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Book Review

Printout: On Composition and Computers--Deborah H. Holdstein

Ken Autrey

Holdstein, Deborah H. (1987). On Composition and Computers. New York: MLA.

This brief, readable monograph is the third work in the MLA Technology and the Humanities series edited by Hans Rutimann. In the Foreword, Lisa Gerrard calls the book a "down-to-earth guide that offers practical advice on equipment, software, writing labs, and that also sifts the fact from the hyperbole." I would add that the book addresses political ramifications of computer use in the humanities, perhaps its most important contribution. To this extent, Holdstein's book goes beyond the practical details that we would expect in a book of this sort.

From the outset, the author makes clear that computer use should arise from a preconceived composition philosophy and not vice- versa. That is, the pedagogy should direct and take precedence over the technology. This seems an obvious enough point, although as Holdstein indicates, too often instructors assume they must radically alter their "teaching styles to prove their familiarity with or commitment to technology" (p. 5).

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Chapter 1, entitled "Assumptions, Definitions, and Techniques," presents seven types of computer software and examples of each: drill-and-practice, tutorial, simulation, and so on. Holdstein suggests viewing these as a continuum, ranging from the least flexible to the most flexible, with word processing corresponding to the latter. Chapter 2 develops guidelines for evaluating and selecting software and hardware; it also contains a section on setting up a computer lab for writing instruction. In this chapter, Holdstein draws heavily on Thomas Barker's survey of hardware and software use and refers to Barker's work at Texas Tech as a case study in setting up a microlab. Although Barker's example is instructive, here is a place where more diversified information would be preferable. Holdstein is obviously familiar with a number of composition programs using computers but seems reluctant to provide full descriptions of a wide range of approaches. Yet, now that computers are increasingly prevalent in English departments, such information would have been helpful in this chapter.

Just as Chapter 2 classifies types of software, Chapter 3 provides a valuable categorization of eight types of computer/composition research ranging from testimonials to empirical research to surveys. Further on, Holdstein touches on some of the most notable research project. Here again, I hoped for more extensive coverage. For a book of this type, five pages on research seems inadequate even considering the relative brevity (92 pages) of the book as a whole. Also, I wish that the specific project cited were linked more clearly with the eight research categories described at the beginning of the chapter.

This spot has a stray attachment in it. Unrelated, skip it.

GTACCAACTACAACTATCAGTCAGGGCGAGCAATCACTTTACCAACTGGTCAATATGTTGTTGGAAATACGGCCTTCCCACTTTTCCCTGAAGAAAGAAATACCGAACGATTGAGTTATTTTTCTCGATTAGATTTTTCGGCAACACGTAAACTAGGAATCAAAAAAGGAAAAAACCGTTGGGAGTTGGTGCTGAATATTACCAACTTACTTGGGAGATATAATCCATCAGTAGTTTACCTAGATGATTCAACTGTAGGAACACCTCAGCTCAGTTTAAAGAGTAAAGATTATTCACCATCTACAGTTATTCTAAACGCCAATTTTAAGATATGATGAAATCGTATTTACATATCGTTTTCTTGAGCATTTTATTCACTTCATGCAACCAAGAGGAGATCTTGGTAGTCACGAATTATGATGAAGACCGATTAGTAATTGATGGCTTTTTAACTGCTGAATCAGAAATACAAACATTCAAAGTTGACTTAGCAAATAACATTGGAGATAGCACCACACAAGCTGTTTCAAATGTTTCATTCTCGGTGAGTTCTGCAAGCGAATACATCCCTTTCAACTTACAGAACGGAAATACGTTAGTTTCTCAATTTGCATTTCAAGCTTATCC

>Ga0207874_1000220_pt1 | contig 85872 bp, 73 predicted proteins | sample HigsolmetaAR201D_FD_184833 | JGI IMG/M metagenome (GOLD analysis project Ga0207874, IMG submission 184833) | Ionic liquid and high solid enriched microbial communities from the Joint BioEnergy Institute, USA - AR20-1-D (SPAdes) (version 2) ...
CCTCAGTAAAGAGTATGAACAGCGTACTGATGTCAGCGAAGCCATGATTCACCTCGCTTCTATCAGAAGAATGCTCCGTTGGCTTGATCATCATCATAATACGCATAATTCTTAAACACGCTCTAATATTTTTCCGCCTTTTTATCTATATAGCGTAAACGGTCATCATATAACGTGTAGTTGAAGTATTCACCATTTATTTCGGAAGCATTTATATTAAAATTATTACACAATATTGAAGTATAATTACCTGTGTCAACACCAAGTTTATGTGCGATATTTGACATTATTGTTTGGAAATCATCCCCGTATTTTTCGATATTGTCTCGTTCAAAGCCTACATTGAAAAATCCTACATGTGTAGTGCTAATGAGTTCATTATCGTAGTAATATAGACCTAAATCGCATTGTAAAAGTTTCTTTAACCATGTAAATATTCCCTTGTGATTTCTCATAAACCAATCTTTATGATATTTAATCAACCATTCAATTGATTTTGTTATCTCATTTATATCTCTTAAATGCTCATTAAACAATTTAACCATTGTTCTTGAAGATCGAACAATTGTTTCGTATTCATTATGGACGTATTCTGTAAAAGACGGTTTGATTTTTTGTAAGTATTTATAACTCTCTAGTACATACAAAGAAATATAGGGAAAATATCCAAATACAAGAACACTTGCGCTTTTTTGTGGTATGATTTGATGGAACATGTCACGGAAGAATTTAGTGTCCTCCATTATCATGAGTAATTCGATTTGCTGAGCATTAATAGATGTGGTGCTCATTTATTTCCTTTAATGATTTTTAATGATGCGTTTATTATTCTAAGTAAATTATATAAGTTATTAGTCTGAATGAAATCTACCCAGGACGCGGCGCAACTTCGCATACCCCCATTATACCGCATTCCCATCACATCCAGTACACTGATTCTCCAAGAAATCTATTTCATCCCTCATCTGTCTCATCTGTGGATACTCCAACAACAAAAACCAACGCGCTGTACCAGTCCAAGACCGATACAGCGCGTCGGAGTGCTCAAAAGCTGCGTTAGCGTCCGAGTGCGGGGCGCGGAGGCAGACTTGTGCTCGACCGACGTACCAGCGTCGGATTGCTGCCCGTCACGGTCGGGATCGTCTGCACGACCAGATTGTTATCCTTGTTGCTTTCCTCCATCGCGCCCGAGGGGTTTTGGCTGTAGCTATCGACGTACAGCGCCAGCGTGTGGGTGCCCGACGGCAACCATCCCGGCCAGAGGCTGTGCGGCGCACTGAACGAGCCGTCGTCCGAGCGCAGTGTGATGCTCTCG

I find Chapter 4 the most worthwhile in the book. Called "The Politics of Computers and Writing: An Overview," it raises issues that should concern anyone developing computer-based materials in a humanistic discipline. As she did in her contribution to Lisa Gerrard's Writing at Century's End (NY: Random House, 1987), Holdstein here discusses the complex matters of software ownership and of software as publication. She raises eleven key questions for faculty members interested in software development, such as, "Are there adequate financial resources to develop and field-test the software?" (p. 65). The author perceives that computers add "a new dimension to the traditional, though unfortunate, division between writing and literary specialists" (p. 68). But she says little

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more about this conflict, although this is one of the most important political ramifications of bringing technology into the writing classroom.

On Composition and Computers contains, particularly in Chapters 2 and 3, some material that is readily available elsewhere. And the four-page glossary seems extraneous. But the omissions here are more worrisome than the excesses. I have noted the need for more emphasis on specific computer-related writing projects and for more attention to research. In addition, a list of software referred to would be most helpful. Curiously, Holdstein includes only her own software in the bibliography.

The book's final chapter, "The Future" glances at innovations which will soon change the look of our writing courses even more: desktop publishing, networks, optical disks, CD-ROM technology, and sophisticated workstations. As we plunge ahead, worrying over how much emphasis we should place on computers, guides like this one will be helpful. In recent years, we've had some excellent introductory essay collections and surveys in this special area which is not even a decade old. But we are nearing a time when more specialized books will be essential as we attempt to pair sound pedagogy with current technology.

Ken Autrey teaches at the University of South Carolina in Columbia, South Carolina.